Biopharmaceuticals represent the fastest growing area of drug development. These treatments include monoclonal antibody-based drugs for rheumatoid arthritis and cancer, along with newer concepts such as the prostate cancer immunotherapy, Provenge. The success of biologics (link is external) is almost twice that of small molecule pharmaceuticals, with 13% of biopharmaceuticals that enter phase I trials going on to launch. With the biopharmaceutical industry as a whole estimated to be worth $163billion and a current annual growth rate of 8% that is predicted to continue for the foreseeable future, changes are now being driven in the traditional technologies to keep step with the developments of this sector.
Developing biopharmaceuticals does not follow the same simple, synthetic pathways as for small molecule drug development and today the purification of these biomolecules is often complicated and expensive. Between 60 and 80% of the downstream processing costs for biopharmaceuticals are attributed to the affinity purification process, where the biomolecule is purified from the complex cell background in which it has been manufactured, and a large component of these costs are taken up by the cost of affinity resins.
Protein A affinity purification is the accepted industry standard for purifying monoclonal antibodies, yet multiple problems (link is external) present with industry use of this affinity ligand. The exorbitant costs of protein A affinity resins on an industrial scale mean that biomanufacturers typically use multiple cycles of affinity purification per batch of product, to allow for the use of smaller protein A affinity purification columns thus keeping cost down. However, reusing the protein A resins leads to fouling of the protein A affinity resin. Similarly, repeated exposure to the harsh chemical conditions of elution and column cleaning procedures results in degradation and leaching of the affinity ligands, reducing column capacity and stunting optimal process performance.
Ensuring protein A resins maintain performance over multiple cycles requires extensive process monitoring. To limit these processes with the initiation of smart monitoring systems would require an increased understanding of the factors that influence protein A affinity purification performance loss, though this knowledge is not currently available.
For the affinity purification of non-antibody products, affinity ligands (link is external) are lacking. Monoclonal antibodies have proven typically too fragile to withstand the elution and cleaning procedures, prove sensitive to protease attack and exhibit difficulties with discrete antibody affinities preventing target elution without damaging the product from some systems, such as in cell purification screens. Taken together with their high production costs we can see that antibodies are less than ideal ligands for affinity purification processes.
One strategy that has been used to isolate the increasing array of non-antibody biopharmaceuticals is to tag target proteins and capture based upon the affinity-tag. An immediate disadvantage of this approach is the addition of potentially unnecessary steps to any workflow. Protein tagging is often undesirable in itself- particularly for therapeutic proteins where the affinity-tag may induce immunogenicity. Subsequently there can be a need to remove the affinity-tag at a later stage, increasing both manufacturing costs and process-development timelines. Tag-free affinity purification simplifies process-development, by reducing the number of process steps and the time required, making it more cost-effective and scalable for large scale production.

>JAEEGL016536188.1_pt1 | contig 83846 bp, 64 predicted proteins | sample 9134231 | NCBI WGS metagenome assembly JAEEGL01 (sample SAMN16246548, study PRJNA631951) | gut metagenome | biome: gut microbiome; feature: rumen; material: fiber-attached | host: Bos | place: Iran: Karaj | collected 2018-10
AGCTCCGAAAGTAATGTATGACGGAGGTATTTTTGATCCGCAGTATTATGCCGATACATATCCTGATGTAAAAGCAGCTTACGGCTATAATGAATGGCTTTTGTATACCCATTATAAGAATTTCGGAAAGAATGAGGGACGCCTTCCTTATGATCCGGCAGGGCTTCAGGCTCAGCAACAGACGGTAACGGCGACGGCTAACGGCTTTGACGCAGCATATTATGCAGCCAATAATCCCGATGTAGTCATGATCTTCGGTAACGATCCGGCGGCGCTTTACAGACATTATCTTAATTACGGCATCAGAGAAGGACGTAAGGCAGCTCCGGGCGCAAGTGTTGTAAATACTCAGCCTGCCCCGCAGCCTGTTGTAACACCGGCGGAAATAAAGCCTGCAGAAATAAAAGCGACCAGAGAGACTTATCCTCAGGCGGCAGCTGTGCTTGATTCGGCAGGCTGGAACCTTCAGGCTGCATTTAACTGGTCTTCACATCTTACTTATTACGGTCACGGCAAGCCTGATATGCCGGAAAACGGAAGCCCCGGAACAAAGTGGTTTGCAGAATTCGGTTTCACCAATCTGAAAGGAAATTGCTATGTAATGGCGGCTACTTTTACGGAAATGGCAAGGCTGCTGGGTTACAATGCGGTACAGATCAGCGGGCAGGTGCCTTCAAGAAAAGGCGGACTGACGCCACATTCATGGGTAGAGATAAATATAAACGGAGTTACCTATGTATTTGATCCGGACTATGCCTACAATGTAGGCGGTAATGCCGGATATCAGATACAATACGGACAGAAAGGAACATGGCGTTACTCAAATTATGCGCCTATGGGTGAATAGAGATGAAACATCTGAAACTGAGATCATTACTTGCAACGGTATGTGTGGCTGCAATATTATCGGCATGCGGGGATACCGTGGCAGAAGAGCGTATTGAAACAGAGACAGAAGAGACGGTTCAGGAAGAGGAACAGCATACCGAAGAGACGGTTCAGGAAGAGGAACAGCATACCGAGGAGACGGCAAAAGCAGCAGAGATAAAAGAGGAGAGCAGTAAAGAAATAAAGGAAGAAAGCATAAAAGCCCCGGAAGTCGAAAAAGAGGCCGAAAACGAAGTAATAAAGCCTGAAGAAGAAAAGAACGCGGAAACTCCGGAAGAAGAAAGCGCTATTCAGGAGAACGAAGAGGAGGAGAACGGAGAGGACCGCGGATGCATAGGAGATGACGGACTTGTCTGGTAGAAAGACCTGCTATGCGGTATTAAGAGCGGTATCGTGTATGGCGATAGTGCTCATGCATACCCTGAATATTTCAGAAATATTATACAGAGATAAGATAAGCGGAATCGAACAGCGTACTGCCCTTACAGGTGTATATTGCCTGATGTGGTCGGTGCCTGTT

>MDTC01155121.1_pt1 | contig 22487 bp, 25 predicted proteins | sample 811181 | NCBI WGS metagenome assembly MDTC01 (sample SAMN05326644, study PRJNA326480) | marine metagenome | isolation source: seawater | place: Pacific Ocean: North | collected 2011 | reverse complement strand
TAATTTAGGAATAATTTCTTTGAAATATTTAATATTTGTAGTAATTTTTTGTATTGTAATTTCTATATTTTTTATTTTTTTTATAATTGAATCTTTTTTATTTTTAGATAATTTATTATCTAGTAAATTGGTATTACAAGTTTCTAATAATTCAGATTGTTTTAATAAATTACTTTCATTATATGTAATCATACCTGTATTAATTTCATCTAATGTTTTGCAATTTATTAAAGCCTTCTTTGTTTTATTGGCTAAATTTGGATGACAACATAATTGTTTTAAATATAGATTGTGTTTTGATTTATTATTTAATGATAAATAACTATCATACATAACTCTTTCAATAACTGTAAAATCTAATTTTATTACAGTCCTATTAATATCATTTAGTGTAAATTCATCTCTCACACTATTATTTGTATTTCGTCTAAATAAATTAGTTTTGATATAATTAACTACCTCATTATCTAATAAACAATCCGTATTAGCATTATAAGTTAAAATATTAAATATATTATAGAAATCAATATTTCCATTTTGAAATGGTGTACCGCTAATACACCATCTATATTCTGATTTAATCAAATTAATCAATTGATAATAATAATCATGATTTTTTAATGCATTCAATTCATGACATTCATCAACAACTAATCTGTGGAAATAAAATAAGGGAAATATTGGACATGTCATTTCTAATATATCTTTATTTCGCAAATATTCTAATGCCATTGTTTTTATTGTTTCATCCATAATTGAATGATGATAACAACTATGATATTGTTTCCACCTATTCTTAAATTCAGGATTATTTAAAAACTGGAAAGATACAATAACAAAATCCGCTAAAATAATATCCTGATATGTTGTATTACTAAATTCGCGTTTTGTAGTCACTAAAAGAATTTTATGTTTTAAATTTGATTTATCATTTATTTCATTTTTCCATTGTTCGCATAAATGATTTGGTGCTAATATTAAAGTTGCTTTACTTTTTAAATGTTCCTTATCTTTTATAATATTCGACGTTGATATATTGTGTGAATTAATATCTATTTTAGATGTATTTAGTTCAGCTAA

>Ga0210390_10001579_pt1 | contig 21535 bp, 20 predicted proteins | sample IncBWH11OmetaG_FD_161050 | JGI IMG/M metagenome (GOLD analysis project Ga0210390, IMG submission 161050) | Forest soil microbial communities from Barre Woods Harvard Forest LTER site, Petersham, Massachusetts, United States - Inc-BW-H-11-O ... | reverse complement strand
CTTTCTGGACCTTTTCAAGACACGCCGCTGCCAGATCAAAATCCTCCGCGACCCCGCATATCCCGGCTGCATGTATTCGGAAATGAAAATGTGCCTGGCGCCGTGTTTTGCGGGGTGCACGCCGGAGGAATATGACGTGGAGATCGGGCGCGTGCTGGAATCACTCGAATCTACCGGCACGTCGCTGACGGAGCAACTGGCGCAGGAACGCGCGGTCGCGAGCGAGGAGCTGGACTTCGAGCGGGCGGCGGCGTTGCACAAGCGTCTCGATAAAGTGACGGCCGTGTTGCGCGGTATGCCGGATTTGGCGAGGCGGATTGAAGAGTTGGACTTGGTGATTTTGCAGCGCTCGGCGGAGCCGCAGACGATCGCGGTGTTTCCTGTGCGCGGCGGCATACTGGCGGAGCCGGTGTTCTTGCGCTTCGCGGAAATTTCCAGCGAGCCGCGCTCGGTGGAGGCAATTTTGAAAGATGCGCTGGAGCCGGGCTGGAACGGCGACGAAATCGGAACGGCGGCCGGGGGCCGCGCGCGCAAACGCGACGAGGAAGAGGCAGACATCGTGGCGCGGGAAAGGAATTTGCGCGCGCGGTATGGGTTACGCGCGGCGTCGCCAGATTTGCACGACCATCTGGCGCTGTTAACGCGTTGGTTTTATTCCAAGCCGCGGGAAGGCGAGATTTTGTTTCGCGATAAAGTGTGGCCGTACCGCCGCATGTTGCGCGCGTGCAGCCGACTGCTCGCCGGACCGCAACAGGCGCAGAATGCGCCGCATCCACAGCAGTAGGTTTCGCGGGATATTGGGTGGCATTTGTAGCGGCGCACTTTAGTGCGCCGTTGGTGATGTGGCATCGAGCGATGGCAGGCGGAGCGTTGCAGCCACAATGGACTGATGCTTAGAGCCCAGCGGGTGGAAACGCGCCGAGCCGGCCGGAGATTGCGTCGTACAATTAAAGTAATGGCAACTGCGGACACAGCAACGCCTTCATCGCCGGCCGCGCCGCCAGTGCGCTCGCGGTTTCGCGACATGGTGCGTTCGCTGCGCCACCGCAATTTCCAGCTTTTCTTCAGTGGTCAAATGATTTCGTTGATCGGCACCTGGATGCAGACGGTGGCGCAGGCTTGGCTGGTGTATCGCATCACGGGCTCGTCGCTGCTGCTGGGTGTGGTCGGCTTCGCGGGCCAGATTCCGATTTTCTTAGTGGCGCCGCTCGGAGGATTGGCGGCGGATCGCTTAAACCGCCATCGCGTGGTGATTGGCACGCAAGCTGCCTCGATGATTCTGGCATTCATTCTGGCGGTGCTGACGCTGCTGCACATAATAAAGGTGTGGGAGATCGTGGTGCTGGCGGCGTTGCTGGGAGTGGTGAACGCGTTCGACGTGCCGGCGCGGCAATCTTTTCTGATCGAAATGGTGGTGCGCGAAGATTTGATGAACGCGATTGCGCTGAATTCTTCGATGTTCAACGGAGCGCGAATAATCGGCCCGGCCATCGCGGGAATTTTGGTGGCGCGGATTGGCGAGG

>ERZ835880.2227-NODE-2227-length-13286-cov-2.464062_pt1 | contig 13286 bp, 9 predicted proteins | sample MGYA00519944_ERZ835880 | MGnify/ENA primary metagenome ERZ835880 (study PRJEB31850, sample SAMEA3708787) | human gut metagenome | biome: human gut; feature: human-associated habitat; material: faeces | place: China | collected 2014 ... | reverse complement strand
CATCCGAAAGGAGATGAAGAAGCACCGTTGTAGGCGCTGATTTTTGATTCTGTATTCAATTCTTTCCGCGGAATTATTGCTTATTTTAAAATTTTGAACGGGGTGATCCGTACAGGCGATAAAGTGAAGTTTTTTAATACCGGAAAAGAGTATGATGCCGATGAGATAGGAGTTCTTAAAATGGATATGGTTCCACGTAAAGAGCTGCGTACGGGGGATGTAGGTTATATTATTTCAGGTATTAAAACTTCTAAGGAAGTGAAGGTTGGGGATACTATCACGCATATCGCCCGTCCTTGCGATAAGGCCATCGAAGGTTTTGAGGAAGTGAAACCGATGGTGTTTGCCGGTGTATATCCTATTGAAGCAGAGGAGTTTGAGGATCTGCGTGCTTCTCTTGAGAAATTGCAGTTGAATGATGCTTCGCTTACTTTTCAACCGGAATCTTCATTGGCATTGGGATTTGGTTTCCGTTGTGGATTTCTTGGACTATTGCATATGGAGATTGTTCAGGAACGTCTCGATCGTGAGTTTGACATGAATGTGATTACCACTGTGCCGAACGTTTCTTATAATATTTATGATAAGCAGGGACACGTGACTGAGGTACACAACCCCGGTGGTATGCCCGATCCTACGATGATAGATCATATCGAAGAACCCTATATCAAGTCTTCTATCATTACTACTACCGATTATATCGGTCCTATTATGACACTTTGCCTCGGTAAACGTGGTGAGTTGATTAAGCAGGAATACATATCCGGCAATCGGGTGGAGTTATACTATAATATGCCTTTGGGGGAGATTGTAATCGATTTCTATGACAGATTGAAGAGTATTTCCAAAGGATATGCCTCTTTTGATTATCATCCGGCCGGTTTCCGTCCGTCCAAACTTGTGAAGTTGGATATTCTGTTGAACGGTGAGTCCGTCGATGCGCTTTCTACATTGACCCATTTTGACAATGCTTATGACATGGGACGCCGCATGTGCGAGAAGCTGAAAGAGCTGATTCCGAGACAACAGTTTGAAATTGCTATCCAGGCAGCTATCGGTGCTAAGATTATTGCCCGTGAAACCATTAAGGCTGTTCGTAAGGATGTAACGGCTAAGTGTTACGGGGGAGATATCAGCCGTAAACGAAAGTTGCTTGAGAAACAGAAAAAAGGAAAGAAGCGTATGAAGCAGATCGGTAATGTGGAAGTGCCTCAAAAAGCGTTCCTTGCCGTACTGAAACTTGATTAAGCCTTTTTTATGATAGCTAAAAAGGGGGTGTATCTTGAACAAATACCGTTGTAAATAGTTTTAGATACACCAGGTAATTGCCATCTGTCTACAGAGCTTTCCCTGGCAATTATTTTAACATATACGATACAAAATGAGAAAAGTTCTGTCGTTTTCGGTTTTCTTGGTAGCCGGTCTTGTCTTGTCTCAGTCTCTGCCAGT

Over the past five years interest has rapidly increased in the development of downstream technologies, such as affinity purification. Driven partly as a response to the well-documented bottlenecks created by improvements in upstream efficiencies, it is also due in part to the number and variety of new biopharmaceuticals entering development and clinical trials, and the rise of biosimilars.
The need to engineer new affinity ligands for use in affinity purification protocols rather than depending upon natural affinity ligands is clear. Engineered affinity ligands have the potential to isolate higher capacities of a wider variety of targets with the ability to calibrate the target affinity to the required application, allowing vital process innovation. The rapid development times of alternative affinity reagents in affinity purification can reduce project-development timelines limiting costs and offer an essential competitive advantage, for example in the production of biosimilars. This potential for new biopharmaceuticals and drugs to be easily purified at lower cost, through the use of prokaryotic systems is a major factor in the increased interest in and uptake of alternative affinity reagents for affinity purification applications across both research and industrial fields.